“Willmott Dixon were advised that the whole school was going to play a part in the project, which they fully embraced,” says Linda Burrows. “We used the new build to teach the children lessons around health and safety, linking content to what was happening next door. At every stage we held open mornings for parents who wanted to come and see the plans for themselves, and how the new school was coming along.”
No hiding places
The new building was finally opened in September 2018, with work on the construction of a large staff car park, the refurbishment of two existing playgrounds and the installation of a multi use games area set for completion in March 2019.
Housed within a rectangular exterior, the new two-storey Chorley Primary School building is bisected on both floors by a central corridor. The two classrooms for each year (EYFS to Y2 downstairs, Y3 to Y6 upstairs) sit adjacent to each other, either side of a shared storage area and WC. Each year is also assigned a cutaway space that’s open to the adjoining corridor and observable through windows in both classrooms, which can serve as break-out areas or accommodate interventions. The dimensions of the spaces and the windows enable those using them to feel some connection with the classrooms either side, while in turn allowing the teachers to monitor what’s going on.
As Burrows notes, “The layout makes crowd control easy. With the lack of nooks and crannies and windows into the breakout areas, there are no hiding places. It’s a big school, but because of the how it’s been designed, there’s nowhere for children to get lost.”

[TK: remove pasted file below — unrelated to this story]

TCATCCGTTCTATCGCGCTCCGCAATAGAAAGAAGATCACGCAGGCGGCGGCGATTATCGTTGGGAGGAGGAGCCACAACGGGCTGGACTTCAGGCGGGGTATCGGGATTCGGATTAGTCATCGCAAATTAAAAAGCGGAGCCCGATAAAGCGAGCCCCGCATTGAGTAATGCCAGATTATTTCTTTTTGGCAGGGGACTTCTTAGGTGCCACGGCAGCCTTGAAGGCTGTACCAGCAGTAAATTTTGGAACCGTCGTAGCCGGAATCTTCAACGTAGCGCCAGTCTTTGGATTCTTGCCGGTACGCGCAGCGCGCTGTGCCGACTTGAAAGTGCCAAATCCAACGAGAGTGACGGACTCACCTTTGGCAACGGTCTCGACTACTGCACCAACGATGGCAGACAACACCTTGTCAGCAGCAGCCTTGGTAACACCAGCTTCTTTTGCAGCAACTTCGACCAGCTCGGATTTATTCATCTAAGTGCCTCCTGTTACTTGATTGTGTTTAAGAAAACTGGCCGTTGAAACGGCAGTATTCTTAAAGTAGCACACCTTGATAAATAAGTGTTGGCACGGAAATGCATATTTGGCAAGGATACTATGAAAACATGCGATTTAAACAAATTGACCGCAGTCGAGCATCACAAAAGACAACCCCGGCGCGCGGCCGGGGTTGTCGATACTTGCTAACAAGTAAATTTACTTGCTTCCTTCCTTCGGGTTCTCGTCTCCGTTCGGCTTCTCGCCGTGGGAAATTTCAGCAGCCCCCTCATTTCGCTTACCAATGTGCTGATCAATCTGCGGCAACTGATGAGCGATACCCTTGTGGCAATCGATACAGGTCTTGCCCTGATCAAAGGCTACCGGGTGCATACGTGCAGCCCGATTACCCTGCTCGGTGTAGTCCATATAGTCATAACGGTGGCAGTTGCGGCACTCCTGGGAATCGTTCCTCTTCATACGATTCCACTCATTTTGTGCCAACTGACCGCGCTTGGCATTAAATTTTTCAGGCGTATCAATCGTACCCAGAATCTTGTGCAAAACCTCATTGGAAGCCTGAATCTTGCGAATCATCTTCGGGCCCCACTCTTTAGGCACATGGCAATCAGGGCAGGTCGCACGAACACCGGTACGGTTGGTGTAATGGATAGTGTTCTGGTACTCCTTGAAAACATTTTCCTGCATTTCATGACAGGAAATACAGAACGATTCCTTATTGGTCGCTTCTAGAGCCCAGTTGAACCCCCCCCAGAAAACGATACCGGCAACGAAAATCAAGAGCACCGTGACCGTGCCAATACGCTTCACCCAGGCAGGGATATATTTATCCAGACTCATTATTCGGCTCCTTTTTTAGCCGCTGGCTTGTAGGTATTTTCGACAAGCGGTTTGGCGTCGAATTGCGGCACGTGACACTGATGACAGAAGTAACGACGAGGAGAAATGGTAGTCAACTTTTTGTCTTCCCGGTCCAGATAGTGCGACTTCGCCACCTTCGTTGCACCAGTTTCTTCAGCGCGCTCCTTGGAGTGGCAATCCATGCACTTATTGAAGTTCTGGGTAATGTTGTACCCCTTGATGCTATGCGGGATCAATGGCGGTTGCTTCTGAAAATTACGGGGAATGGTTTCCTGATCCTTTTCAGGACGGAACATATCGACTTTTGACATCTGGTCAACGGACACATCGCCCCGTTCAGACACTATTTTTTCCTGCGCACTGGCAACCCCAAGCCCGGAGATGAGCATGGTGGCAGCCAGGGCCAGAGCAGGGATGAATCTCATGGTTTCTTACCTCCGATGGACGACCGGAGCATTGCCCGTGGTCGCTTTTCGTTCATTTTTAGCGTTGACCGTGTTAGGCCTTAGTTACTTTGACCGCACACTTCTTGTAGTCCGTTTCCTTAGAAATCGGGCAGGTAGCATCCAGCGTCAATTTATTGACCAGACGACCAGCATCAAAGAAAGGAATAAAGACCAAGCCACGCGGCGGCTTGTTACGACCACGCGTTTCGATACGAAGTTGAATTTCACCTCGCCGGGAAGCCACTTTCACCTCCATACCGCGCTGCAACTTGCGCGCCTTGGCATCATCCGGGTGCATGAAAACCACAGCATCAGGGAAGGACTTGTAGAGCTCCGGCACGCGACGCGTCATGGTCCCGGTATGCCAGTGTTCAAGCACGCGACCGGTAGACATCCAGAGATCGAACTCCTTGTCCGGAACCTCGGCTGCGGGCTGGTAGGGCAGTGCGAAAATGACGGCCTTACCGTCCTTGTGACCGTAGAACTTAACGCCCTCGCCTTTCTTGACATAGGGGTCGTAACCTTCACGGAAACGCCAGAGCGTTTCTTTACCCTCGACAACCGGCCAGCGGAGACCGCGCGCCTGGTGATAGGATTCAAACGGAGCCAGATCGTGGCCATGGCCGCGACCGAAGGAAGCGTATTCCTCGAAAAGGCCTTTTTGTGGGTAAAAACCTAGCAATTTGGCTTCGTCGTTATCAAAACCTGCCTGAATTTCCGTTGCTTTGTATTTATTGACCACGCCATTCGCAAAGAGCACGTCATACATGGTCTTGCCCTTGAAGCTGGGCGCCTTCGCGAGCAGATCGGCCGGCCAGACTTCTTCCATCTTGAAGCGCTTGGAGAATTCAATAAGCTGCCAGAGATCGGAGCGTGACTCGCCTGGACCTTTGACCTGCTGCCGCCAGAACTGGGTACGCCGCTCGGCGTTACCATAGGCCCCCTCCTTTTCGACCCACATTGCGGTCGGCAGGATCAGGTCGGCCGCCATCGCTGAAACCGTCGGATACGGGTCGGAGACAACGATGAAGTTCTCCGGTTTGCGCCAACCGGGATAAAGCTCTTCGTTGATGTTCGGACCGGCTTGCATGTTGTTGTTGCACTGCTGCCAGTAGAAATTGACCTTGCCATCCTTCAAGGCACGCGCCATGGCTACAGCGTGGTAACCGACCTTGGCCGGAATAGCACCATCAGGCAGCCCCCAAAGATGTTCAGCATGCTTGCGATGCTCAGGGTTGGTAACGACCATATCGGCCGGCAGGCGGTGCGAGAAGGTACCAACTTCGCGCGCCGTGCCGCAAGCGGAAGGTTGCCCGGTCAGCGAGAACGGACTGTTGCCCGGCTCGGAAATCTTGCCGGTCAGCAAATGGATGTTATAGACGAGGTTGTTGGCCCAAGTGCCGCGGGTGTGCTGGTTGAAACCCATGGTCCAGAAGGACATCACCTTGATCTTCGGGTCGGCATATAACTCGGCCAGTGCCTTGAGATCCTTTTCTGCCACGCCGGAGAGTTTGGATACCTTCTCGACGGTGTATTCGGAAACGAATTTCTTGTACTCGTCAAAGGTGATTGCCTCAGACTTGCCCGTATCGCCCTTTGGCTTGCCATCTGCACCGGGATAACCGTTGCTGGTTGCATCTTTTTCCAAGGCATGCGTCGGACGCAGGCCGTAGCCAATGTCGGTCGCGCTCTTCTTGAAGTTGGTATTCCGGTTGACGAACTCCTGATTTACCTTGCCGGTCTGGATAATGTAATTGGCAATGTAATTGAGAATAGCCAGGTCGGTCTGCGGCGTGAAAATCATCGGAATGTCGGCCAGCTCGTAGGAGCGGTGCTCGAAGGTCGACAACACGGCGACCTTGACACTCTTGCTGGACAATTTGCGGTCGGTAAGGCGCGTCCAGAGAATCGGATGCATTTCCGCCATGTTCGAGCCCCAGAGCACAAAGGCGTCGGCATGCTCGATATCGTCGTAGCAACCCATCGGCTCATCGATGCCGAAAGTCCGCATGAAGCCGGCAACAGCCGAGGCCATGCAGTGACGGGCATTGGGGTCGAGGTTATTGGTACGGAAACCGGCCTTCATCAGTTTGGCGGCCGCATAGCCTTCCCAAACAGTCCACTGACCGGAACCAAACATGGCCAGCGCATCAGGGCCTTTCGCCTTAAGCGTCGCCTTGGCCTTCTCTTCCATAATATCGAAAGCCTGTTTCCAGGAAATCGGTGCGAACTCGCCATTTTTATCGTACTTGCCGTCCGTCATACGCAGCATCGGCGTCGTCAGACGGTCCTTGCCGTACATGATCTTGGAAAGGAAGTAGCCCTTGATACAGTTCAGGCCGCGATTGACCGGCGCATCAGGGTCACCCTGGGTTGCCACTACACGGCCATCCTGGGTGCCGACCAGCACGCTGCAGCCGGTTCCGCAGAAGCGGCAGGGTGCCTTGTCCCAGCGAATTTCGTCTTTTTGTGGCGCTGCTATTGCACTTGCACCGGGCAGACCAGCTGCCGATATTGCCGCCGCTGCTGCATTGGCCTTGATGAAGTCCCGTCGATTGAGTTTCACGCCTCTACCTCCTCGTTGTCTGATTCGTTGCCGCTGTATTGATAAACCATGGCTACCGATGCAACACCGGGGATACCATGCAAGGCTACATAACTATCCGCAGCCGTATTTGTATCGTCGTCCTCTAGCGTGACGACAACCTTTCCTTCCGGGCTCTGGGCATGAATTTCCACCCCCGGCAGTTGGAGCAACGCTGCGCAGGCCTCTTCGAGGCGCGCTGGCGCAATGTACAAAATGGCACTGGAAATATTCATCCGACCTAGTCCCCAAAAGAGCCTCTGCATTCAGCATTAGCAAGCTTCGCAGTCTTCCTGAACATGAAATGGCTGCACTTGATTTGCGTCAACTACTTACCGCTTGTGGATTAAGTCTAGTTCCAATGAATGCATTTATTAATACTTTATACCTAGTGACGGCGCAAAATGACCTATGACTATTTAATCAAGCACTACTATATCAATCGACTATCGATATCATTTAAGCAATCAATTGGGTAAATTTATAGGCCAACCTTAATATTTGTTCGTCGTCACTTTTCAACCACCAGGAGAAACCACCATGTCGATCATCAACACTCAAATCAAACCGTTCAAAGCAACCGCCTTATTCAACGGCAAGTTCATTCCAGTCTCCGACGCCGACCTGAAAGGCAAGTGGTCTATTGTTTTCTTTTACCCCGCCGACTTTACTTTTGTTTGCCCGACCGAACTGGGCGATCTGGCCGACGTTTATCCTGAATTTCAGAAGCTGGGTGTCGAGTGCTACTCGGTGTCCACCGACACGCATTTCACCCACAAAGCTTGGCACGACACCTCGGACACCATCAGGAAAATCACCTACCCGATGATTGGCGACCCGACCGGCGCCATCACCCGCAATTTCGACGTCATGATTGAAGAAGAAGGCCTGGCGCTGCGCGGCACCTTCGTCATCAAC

Careful thought also went into keeping out the noise of the frequently busy Chorley New Road, part of the A673. The school’s offices, plant areas, kitchen and other non-pupil areas were positioned on the ‘road’ side of the building, allowing windows to be opened in classrooms with little to no chance of hearing traffic noise, while the modern glazing deployed in the ‘roadside rooms’ works to keep noise pollution to minimum.
Having now had time to settle into the new space, how have the pupils found it? “During that first half term in the new building, things felt quite quiet,” says Burrows. “I think it was because the children were in shock at how different it all was. They’d come from a Victorian school, and some had never been inside a school – or even building – like this before. It’s beautiful, and shows that you have to have high expectations in life – that this is what you can produce with hard work.”
Prior to 2015, Burrows had never been involved with a capital works project before, let alone one of such scale. One recollection in particular near the end of our conversation drives home just how proactive she was determined to be throughout the process: “We’d been looking at the plans with the Willmott Dixon team, and there were areas of the school that had been left blank,” she says. “There was a void in one of the upstairs ceilings, so I asked if it was possible to put in a false floor and they did. We’ve since made that space a combined food technology area and meeting room that we can also use to generate revenue by hiring it out.
“Once you know that a project like this is going ahead, you get to decide as a headteacher how much input you’re going to have. You can sit back and just let things happen, or you can choose to get fully involved.”